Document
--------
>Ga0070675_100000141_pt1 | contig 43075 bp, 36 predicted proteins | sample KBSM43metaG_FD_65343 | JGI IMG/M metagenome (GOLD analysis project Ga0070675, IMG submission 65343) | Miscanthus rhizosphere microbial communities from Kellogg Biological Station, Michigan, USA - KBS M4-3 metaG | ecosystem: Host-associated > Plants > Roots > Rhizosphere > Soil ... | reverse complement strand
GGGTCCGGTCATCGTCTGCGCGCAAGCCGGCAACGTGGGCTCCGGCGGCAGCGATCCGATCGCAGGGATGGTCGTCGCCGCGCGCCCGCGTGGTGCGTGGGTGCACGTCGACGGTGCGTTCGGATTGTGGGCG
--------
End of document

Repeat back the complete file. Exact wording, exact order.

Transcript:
>Ga0070675_100000141_pt1 | contig 43075 bp, 36 predicted proteins | sample KBSM43metaG_FD_65343 | JGI IMG/M metagenome (GOLD analysis project Ga0070675, IMG submission 65343) | Miscanthus rhizosphere microbial communities from Kellogg Biological Station, Michigan, USA - KBS M4-3 metaG | ecosystem: Host-associated > Plants > Roots > Rhizosphere > Soil ... | reverse complement strand
GGGTCCGGTCATCGTCTGCGCGCAAGCCGGCAACGTGGGCTCCGGCGGCAGCGATCCGATCGCAGGGATGGTCGTCGCCGCGCGCCCGCGTGGTGCGTGGGTGCACGTCGACGGTGCGTTCGGATTGTGGGCG